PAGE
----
Monday, August 21, 2006

Casting A Wide Net

I haven't had a chance to ask my parenting guru, so I'm asking you...

What do you do SHOULD YOU do when your child gets to the phase where he or she:

  • points at you;
  • stamps his or her feet;
  • yells "NO, MOMMY!" at the top of his or her lungs; and
  • propels his or herself into a full blown, raging fit?
I'm sure all who have parented before me are familiar with THE FIT OF ALL FITS. Seriously, what are "good" parents supposed to do?

My strategy so far has been to blink repeatedly in disbelief.

As you might imagine, this does nothing to alleviate the situation.

The Mayor is just over two and for the most part is a congenial, agreeable kid. But there are times when he goes all Damien the Omen XI on me. He truly seems to be having an out of body experience while Beelzebub enters his wee body and takes over.

Last week when I picked him up from daycare, his teacher Ms. Rhonda wanted him to help the other kids pick up the toys before he left. I asked him to help and suddenly his body shook, the finger pointed, the foot stamped, the "NO MOMMY" flew forth from his lips and THE FIT appeared.

I asked Ms. Rhonda what I should do.

She told me I could leave the room. So I did. (Ms. Rhonda is in charge, G. I don't mess with Ms. Rhonda.)


When I returned, The Mayor was seated cross-legged on the floor with eight other toddlers, the group of them forming an orderly, geometric pattern and quietly eating honey grahams. He was perfectly happy. I would wager he had no memory of THE FIT.

Goody, goody and hip, hip hooray for Ms. Rhonda and her awesome skillz. But what about MEEEEEEEEEE?

I realize that my presence was probably part of the problem in this situation, but because I was out of the room I missed witnessing her strategy and stealing it for myself. When I asked her what I should do, I really wanted the advice. I honestly don't have the first clue.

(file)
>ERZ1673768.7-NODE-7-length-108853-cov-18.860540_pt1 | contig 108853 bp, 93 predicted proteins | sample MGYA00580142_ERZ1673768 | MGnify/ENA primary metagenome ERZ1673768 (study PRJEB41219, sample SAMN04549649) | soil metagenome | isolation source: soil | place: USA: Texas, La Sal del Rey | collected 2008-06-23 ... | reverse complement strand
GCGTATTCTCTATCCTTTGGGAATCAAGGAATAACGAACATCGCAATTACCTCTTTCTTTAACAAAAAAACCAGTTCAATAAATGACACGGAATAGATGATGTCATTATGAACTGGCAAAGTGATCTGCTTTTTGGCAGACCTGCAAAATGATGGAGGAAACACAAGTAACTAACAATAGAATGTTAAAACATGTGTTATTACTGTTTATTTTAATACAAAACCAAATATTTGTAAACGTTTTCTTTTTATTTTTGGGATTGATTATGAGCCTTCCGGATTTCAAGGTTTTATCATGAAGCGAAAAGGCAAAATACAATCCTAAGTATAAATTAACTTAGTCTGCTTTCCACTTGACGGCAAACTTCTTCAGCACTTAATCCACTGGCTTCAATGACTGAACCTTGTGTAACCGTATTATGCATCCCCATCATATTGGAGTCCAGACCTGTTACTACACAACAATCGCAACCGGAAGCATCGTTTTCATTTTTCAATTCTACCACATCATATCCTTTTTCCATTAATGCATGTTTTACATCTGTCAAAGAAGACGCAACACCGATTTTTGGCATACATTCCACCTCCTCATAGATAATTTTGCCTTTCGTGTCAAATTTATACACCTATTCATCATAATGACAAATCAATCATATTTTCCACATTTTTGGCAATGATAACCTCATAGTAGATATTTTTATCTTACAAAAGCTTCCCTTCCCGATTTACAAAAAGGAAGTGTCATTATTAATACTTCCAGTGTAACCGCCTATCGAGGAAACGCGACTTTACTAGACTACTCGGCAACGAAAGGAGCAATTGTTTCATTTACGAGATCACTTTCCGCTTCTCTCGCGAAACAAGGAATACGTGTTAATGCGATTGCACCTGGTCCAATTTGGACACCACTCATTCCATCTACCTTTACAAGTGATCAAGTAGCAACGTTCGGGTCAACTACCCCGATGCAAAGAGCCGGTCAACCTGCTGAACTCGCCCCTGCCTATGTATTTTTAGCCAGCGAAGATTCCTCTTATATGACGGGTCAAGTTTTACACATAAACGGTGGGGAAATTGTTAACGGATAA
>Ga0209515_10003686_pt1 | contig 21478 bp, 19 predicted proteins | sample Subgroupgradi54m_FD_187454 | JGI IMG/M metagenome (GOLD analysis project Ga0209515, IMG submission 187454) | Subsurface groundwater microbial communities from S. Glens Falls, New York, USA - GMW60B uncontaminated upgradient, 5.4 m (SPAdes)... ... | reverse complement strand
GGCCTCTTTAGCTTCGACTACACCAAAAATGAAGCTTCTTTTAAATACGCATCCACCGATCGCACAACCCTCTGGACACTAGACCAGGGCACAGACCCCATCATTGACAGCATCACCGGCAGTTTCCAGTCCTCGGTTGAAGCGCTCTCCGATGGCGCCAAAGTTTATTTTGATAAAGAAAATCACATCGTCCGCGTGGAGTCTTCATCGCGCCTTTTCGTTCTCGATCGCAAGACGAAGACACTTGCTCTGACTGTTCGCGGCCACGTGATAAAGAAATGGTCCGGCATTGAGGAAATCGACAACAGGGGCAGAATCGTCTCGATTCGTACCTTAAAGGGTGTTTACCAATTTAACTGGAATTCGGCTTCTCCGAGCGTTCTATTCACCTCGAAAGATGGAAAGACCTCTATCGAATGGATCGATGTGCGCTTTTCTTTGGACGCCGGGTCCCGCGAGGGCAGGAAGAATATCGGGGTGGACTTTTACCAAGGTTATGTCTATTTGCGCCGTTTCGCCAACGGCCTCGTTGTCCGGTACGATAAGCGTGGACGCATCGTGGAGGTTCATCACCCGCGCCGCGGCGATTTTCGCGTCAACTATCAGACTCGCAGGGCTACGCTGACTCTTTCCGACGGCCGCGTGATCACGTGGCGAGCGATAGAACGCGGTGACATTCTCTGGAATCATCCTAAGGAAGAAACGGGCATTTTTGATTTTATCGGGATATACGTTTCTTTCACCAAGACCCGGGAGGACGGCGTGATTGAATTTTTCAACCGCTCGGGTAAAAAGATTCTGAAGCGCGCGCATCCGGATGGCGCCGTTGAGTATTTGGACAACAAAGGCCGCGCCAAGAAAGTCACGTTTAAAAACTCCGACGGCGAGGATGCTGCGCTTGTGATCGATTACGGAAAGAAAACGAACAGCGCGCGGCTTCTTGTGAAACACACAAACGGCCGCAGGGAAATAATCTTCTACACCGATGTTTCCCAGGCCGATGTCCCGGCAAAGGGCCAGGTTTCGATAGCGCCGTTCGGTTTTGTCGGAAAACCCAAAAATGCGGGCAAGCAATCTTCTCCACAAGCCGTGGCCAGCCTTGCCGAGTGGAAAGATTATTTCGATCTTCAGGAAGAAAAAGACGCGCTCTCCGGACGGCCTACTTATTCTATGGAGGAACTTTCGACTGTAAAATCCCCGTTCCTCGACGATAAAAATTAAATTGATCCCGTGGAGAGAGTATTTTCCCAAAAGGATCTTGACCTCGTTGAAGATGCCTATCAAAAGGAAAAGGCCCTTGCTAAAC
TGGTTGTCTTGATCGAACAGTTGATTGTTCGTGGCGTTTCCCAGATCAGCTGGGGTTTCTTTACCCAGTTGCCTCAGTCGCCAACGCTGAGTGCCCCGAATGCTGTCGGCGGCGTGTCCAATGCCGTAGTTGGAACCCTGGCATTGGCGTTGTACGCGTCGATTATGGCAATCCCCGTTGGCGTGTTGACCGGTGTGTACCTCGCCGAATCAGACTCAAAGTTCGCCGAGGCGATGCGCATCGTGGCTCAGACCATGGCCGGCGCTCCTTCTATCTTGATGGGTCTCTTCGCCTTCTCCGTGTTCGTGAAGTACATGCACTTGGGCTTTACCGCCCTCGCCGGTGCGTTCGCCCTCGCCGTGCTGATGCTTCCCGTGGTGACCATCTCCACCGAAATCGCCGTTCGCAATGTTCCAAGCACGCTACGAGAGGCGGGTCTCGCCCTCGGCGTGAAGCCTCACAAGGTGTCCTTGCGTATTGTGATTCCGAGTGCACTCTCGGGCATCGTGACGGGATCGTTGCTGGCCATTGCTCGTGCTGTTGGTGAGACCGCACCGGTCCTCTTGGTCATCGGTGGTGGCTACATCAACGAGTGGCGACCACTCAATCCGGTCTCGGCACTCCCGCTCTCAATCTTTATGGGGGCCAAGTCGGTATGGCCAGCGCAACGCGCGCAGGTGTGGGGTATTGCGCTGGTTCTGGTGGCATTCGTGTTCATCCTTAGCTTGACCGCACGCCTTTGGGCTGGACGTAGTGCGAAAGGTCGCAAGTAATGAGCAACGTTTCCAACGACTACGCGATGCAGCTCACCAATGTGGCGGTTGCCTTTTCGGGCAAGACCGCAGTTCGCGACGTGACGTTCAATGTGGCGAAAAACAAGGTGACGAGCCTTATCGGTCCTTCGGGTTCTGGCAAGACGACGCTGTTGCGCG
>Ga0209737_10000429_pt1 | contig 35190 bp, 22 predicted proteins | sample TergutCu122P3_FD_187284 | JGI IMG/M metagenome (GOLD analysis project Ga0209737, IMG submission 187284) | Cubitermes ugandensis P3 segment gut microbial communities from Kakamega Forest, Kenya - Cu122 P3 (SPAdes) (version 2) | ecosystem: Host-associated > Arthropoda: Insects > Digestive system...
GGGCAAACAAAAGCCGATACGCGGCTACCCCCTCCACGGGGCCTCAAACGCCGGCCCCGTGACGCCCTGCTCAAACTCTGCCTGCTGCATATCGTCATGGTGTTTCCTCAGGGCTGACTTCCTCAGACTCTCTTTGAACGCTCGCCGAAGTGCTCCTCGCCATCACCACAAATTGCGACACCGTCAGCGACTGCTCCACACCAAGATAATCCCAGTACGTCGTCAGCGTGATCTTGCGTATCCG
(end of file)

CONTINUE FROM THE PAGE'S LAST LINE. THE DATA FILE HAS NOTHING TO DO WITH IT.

Help me Obi Wan.

15 comments:

Pendullum said...

Why not ask Ms.Rhonda what she did?
Or how to keep it consistant with what she is doing in class...She probably has a few great tricks up her sleeve...

We have all been there... But it is just like a fog...
I remember one time my daughter had an out of body temper tantrum in fornt of a Greek Orthodox church...
I had a wagon full of groceries...including ice cream on a hot hot summer day...
I just had to sit on the curb and wait for my daughter to return to the night of the living...She screamed and screamed...All the while there were all these 'helpful' old ladies telling me that what she needed was some good dicipline... and that I was not fi to be a mom is I did not stop her screaming with a beating...
But I just let her cry it out...(Sometimes at moments like this you wish you carried a flask of vodka....)

When it was 'done.' I brought her home,put away the groceries, then got a nice glass of lemonade for both of us and sat down and talked with her about it... I talked about her anger,I talked about how she felt, I talked about how I felt...and I was so surprised... At the age of three she apologized to me...

It never happened again...

But I think of the meanspirited women more than my daughter's outburst...
I thought that I would never be like them.
I want to show solidarity in times like a temper tantrum...

So whenever I see it happen on the street and the mom is in for a long haul...
I go and get her a coffee ...

I realize that Idid not really help you there...
But you are not alone...
and looking forward to reading everyone else's more useful comments...

Grim Reality Girl said...

When my 2 threw THE FIT my reaction depended on the situation. If possible, it can pay to let them have the fit with the result being that THE FIT didn't change the situation they wanted to change. Hence they learn THE FIT isn't effective.

If it were time to leave daycare I'd give the kid a chance to leave nicely, then I'd tell them they could walk out nicely or be carried like a sack of potatoes. They learned they'd rather walk out nicely.